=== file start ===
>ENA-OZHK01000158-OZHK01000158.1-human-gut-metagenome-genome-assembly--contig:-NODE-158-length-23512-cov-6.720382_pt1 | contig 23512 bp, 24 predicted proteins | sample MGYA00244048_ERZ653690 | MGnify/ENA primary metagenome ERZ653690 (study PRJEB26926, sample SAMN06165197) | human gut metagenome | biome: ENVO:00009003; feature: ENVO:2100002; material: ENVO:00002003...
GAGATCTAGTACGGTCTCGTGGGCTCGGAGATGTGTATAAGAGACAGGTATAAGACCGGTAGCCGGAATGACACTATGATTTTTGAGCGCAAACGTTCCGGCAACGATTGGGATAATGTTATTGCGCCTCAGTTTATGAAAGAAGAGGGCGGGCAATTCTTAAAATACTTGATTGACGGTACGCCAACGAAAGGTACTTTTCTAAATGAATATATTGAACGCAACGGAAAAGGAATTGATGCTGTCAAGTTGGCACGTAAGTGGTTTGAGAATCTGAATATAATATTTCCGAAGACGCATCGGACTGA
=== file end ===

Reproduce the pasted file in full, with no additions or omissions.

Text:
>ENA-OZHK01000158-OZHK01000158.1-human-gut-metagenome-genome-assembly--contig:-NODE-158-length-23512-cov-6.720382_pt1 | contig 23512 bp, 24 predicted proteins | sample MGYA00244048_ERZ653690 | MGnify/ENA primary metagenome ERZ653690 (study PRJEB26926, sample SAMN06165197) | human gut metagenome | biome: ENVO:00009003; feature: ENVO:2100002; material: ENVO:00002003...
GAGATCTAGTACGGTCTCGTGGGCTCGGAGATGTGTATAAGAGACAGGTATAAGACCGGTAGCCGGAATGACACTATGATTTTTGAGCGCAAACGTTCCGGCAACGATTGGGATAATGTTATTGCGCCTCAGTTTATGAAAGAAGAGGGCGGGCAATTCTTAAAATACTTGATTGACGGTACGCCAACGAAAGGTACTTTTCTAAATGAATATATTGAACGCAACGGAAAAGGAATTGATGCTGTCAAGTTGGCACGTAAGTGGTTTGAGAATCTGAATATAATATTTCCGAAGACGCATCGGACTGA